Jimmy Savile family back calls to exhume and cremate shamed star
Published 08/11/2012 | 05:00
A NEPHEW of Jimmy Savile has said that he would like to have his uncle's body exhumed.
Guy Marsden, son of Savile's sister Marjorie, said he believes other members of the family would agree that he should be moved from Scarborough's Woodlands Cemetery and cremated to spare the anguish of other families.
"If it is causing heartache and pain we would definitely go along with the people of Scarborough and the people whose loved ones are buried there," he said.
"My own personal view, if it came to it and it had to be moved, let's get it done."
Several families of people buried in the council-owned cemetery say they don't want his body to remain in its prime position above all the other graves at the top of the hill.
Retired nurse June Thornton has also said that she wants the former television star to be dug up and dumped at sea. Her parents are buried in the cemetery.
"I don't know whether I'm being evil or not, but he liked the sea so I just hope that they dig his body up and take it to the sea. He'd be happy, and I certainly would," she said.
It has also emerged that claims the disgraced DJ abused girls at a children's home in Jersey are to be examined by a new independent inquiry.
It comes after revelations about the late TV presenter reawakened concerns about his visits to Haut de la Garenne.
Four years ago, the home was the subject of a police investigation over allegations that it was at the centre of a paedophile ring. Lenny Harper, the officer who led the probe, said last month that while Savile's name had come up there was not enough evidence to charge him.
'Steptoe and Son' actor Wilfrid Brambell, who died in 1985, has also been linked to claims of abuse involving the home.
Plans for the inquiry, which will look into claims of child abuse over several decades on Jersey, have been put forward by the island's government and will now be put to the vote in its parliament.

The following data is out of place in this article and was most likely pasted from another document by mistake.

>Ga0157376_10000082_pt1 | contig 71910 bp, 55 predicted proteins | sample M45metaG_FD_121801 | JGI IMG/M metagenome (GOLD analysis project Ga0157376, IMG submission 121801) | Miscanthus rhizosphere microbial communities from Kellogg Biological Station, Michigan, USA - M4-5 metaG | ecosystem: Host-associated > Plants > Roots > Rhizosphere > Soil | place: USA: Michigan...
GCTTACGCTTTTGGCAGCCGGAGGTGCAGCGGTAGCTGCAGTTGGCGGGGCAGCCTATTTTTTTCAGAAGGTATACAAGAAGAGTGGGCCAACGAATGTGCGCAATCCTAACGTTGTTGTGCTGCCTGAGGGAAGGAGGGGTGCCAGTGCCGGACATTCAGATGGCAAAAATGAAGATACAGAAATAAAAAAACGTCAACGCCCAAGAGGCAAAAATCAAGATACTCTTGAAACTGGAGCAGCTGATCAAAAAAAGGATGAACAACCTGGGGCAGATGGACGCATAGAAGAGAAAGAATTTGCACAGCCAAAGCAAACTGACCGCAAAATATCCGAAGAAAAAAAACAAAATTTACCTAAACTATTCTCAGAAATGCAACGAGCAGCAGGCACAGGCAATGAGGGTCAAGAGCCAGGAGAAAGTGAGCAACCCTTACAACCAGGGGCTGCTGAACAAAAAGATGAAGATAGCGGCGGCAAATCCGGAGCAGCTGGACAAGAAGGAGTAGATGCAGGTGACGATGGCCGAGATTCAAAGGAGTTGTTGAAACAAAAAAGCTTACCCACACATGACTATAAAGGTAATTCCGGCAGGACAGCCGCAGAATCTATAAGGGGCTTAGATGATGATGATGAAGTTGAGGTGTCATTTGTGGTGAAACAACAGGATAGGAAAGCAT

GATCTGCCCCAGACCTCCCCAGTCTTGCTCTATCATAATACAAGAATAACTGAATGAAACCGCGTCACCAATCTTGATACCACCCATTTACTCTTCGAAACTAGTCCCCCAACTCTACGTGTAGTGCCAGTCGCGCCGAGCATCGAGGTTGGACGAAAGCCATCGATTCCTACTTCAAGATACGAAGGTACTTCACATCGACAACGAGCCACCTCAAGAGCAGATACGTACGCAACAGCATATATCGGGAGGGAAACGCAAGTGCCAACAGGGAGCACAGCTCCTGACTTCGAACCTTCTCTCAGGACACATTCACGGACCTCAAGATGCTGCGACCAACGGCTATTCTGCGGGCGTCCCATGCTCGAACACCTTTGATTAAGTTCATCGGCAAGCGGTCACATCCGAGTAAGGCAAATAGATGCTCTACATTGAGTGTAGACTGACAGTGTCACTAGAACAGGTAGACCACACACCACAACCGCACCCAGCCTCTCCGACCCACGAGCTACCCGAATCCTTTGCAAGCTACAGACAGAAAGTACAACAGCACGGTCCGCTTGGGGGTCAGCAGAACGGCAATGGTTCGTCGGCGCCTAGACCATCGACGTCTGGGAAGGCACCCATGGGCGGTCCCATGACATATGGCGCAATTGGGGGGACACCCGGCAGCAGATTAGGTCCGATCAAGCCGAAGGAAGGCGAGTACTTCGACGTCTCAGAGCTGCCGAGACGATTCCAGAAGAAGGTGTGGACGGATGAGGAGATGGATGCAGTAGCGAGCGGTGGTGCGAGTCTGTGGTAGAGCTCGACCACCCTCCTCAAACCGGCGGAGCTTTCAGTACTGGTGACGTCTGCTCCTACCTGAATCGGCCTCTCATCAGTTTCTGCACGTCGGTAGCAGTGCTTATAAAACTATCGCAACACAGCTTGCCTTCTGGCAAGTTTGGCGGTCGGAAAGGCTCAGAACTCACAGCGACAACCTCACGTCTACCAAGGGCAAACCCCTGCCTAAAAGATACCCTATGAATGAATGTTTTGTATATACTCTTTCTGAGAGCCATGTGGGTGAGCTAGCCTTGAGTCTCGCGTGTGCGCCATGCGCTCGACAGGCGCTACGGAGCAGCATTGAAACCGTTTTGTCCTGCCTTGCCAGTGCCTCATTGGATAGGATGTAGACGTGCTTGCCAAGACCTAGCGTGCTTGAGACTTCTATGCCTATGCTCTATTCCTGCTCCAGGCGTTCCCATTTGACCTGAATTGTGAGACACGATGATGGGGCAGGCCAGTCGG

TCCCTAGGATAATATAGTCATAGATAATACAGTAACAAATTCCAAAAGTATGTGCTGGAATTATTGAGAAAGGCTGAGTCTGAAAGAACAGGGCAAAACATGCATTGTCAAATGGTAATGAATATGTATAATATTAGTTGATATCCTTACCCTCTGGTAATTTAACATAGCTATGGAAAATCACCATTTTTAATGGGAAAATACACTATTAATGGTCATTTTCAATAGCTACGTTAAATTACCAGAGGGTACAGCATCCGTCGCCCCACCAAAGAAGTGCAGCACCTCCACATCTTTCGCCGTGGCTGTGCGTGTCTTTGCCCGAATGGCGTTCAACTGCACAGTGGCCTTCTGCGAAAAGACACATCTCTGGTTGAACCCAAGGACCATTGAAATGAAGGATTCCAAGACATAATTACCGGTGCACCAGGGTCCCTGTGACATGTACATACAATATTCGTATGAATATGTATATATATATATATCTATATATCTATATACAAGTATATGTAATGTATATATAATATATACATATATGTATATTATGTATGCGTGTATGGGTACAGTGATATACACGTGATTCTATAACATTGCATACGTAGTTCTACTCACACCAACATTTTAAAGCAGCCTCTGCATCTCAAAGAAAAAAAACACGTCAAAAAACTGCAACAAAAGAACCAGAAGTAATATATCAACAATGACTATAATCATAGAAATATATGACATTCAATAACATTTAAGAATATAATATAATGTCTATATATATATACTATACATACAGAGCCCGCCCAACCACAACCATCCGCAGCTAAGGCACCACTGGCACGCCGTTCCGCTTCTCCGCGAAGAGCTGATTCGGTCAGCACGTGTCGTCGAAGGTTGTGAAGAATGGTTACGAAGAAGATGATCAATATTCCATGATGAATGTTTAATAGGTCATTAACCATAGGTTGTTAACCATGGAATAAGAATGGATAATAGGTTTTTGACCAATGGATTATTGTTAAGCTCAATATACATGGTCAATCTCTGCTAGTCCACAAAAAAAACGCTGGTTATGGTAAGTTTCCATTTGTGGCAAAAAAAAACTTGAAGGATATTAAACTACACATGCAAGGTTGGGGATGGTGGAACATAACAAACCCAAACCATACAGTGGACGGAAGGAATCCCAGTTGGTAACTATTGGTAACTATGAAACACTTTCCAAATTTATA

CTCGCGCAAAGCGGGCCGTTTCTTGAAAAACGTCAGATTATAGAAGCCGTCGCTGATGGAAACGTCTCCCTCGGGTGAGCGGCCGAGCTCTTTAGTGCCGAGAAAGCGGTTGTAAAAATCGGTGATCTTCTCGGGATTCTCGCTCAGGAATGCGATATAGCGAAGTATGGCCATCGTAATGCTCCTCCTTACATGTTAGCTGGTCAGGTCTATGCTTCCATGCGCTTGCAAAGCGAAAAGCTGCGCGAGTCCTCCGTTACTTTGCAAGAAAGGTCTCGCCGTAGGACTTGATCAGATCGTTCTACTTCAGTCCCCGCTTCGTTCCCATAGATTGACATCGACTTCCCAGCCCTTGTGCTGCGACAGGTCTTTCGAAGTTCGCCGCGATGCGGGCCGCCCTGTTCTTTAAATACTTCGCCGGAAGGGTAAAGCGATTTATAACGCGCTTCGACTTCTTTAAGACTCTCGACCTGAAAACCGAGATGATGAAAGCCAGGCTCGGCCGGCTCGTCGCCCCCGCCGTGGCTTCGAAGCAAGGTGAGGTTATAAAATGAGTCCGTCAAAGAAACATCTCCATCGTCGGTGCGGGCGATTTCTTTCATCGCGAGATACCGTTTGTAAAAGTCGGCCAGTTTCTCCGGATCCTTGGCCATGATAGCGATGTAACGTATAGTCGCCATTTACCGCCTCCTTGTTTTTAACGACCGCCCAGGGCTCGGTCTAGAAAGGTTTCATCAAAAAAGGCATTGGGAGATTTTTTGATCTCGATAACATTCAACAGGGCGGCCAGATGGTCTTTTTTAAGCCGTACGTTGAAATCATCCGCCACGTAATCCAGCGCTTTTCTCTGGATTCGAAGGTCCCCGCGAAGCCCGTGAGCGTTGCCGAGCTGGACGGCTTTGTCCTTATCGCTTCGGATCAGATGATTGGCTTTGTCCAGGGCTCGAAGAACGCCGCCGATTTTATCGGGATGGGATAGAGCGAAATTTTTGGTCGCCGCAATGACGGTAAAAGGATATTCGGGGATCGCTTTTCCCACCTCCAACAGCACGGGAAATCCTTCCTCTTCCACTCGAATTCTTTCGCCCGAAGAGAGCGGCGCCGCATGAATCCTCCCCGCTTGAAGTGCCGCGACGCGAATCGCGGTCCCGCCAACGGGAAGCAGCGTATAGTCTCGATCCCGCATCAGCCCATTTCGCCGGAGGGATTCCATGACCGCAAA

Ian Gorst, the chief minister, said: "We believe the inquiry we are proposing will provide a trusted forum where witnesses can share their experiences, where a healing process can begin and through which we can develop a shared understanding of the lessons which need to be learned from our past."
It is the tenth investigation to be set up following revelations about Savile's alleged abuse at the BBC and at hospitals, and further claims about abuse at care homes in North Wales, said to involve a senior Tory.
British Prime Minister David Cameron has come under pressure to launch an over-arching inquiry into all the claims but yesterday Andrew Lansley, Leader of the House of Commons, told the BBC's World at One that such an "all-embracing" probe might be too slow.
Meanwhile, a former social services director who led a 1990s inquiry into abuse at care homes in north Wales said that it was not told of allegations involving a senior Tory.
John Jillings said those named by victims had included staff members from the home but not well-known public figures or others who had taken them off to hotels, as has been suggested.
Mr Jillings (78) said he could not recall claims about a senior Tory. "I am sure that that would have lodged in my mind and we would have wanted to investigate it had we known about it," he said.